The Patriot 4K Ultra HD Blu-ray Review
After taking home Oscar glory for 1995’s BRAVEHEART and knocking out another LETHAL WEAPON film a few years later, Mel Gibson went back to his historical action-drama genre with THE PATRIOT. Many people went into THE PATRIOT expecting a Revolutionary War version of BRAVEHEART and may have been surprised to see a summer blockbuster version of the war. I remember being pretty disappointed in THE PATRIOT when I saw it in 2000, but expectations have a way of impacting one’s opinion of a film. I actually enjoyed re-watching the film 18 years later and found myself able to appreciate THE PATRIOT for what it is; a feel-good revenge film with a charming Mel Gibson.
Although a fictitious story, a lot of THE PATRIOT is taken from various legends of the Revolutionary War. Mel Gibson is Benjamin Martin, who is loosely based on real life heroes Francis Marion and General Andrew Pickens, who became legends in the years after the war. The plot of the film is something we’ve seen before; Martin is a war hero that wants to live a peaceful life. But when the bad guys burn his house to the ground, Martin reverts back to his warrior life to protect his sons and exact revenge on the man that aimed to destroy him. In this case, it’s not necessarily the destination as much as it is the journey we go on to get there.
THE PATRIOT was director Roland Emmerich’s first attempt at making a legitimate film after indulging in the ridiculous in movies like GODZILLA and INDEPENDENCE DAY and there are a lot of times where he just couldn’t help himself. There are moments where it feels like THE PATRIOT doesn’t know what it wants to be. On one hand it’s a war drama, but on the other hand it plays out more like a summer blockbuster, where things are entertaining but don’t always make sense. However, it’s great to watch one guy and two little kids take on twenty or so trained soldiers, so you have to accept some things if you’re going to enjoy THE PATRIOT.
The biggest advantage for THE PATRIOT is the always great Mel Gibson. Say what you want, but the guy is one of the most charismatic actors of all time and he gives Martin a believe-ability and likability that not many actors could sell. A lot of the movie can be forgiven because we just want to see Mel run around onscreen and kill bad guys while preaching family values and uniting an army. It worked for BRAVEHEART and it works almost as well in THE PATRIOT.
The Revolutionary War is still a war that doesn’t get much love from Hollywood, so THE PATRIOT can still claim to be one of the best Revolutionary War films ever made. Aside from that, the film is exciting and fun to watch, even if the historical elements have to be taken with a grain of salt. This isn’t a documentary on the History channel, this is a summer blockbuster featuring a Mel Gibson in his prime.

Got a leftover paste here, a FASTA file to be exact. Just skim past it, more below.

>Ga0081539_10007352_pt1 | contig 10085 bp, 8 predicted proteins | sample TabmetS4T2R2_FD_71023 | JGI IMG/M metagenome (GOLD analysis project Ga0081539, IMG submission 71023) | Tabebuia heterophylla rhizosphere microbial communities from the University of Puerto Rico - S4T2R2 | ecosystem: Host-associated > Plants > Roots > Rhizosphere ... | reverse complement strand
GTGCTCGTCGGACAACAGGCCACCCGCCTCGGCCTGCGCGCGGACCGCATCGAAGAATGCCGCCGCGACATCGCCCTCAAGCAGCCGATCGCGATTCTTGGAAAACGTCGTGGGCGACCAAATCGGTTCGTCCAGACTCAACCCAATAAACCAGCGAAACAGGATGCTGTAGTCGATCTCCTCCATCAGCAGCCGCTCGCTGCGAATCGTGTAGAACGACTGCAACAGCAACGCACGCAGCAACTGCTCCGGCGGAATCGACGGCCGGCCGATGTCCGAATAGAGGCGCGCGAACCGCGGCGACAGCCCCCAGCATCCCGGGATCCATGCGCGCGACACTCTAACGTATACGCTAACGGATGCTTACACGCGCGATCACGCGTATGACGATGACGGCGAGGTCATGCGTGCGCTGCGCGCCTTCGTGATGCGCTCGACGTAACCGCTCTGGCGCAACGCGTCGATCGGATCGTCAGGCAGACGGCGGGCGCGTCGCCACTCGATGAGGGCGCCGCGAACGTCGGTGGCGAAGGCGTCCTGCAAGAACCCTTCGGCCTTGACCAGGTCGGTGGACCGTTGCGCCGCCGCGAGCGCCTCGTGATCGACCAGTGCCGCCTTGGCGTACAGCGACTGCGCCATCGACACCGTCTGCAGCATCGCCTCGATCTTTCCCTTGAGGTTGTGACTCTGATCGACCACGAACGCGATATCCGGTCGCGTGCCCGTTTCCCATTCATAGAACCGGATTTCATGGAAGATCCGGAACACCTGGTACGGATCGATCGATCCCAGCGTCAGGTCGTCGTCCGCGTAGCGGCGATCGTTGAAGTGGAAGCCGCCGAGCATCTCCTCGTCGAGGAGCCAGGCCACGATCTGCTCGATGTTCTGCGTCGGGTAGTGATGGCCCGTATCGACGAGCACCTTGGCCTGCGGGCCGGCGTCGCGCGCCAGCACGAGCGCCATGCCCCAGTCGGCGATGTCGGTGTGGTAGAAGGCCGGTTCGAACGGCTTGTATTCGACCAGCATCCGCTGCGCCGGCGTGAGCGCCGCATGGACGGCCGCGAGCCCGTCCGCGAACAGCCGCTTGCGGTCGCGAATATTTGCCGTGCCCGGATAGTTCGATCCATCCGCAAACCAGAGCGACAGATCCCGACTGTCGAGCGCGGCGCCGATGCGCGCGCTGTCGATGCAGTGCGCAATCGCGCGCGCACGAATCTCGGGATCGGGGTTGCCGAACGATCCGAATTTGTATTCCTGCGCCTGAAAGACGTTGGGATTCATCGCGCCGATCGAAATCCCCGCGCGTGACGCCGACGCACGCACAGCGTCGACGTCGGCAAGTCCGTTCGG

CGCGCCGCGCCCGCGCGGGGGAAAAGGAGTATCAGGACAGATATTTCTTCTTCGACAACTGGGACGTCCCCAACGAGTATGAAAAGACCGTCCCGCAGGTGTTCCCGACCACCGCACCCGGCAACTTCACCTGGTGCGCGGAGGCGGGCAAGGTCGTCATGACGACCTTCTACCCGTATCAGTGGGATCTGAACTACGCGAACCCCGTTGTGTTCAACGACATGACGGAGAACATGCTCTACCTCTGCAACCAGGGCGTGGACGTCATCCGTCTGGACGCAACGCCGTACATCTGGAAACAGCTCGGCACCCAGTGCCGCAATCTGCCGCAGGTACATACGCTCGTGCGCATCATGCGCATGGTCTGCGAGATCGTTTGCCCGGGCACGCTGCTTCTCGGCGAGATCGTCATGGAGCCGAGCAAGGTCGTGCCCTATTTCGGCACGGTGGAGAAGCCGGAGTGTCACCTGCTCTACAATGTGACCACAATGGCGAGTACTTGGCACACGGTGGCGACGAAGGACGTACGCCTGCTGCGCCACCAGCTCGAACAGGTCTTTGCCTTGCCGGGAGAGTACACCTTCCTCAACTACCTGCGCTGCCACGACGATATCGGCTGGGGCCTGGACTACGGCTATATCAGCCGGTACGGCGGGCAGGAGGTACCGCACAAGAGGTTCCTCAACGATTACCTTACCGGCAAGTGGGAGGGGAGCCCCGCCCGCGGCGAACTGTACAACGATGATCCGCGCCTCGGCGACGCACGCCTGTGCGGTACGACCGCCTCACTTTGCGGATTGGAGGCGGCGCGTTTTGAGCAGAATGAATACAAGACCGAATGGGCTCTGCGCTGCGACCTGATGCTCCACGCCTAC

4K ULTRA HD BLU-RAY REVIEW
Video: Surprisingly, THE PATRIOT looks absolutely fantastic on 4K. I always thought of the film as kind of bland, but the 4K transfer is actually stunning in many scenes. The famous scene of Mel running with the flag takes on a whole new level as the colors in the flag and the details in his uniform pop. Even the more subdued scenes stand out, giving color and definition that has never been there on other home video transfers. The Blu-ray isn’t bad, but the 4K is wonderful. I’m actually really surprised by this because THE PATRIOT isn’t generally considered a classic worthy of all the bells and whistles of the new format. But Sony outdid themselves with this one and delivered an outstanding transfer that is clearly sourced from the original 4K master.
Audio: The Dolby Atmos track is also a nice upgrade, although it’s a little more subtle than the video transfer. My assumption is that the original audio for THE PATRIOT was never mixed with surround channels in mind and so the result is a very front-heavy track.
This title was reviewed using a Samsung UBD-K8500 with a Sony XBR75X850C TV.
The 4K actually contains some new features, along with the two featurettes from the original Blu-ray. Here are the 4K exclusive features:
Commentary with Roland Emmerich and Dean Devlin: Listening to this track is kind of funny because it’s clear both of them did their research into the period but chose not to stay too true to it. They also dive into everything you could hope for in terms of making-of details.
Deleted Scenes (13:00): Several scenes are included that are all spliced together. Nothing spectacular here.
Visual Effects (9:20): This is clearly an older featurette, but it goes into the making of some of the film’s key special effects.
Art to Film Comparison (4:50): This exactly what the title suggests.
Trailer and Photo Gallery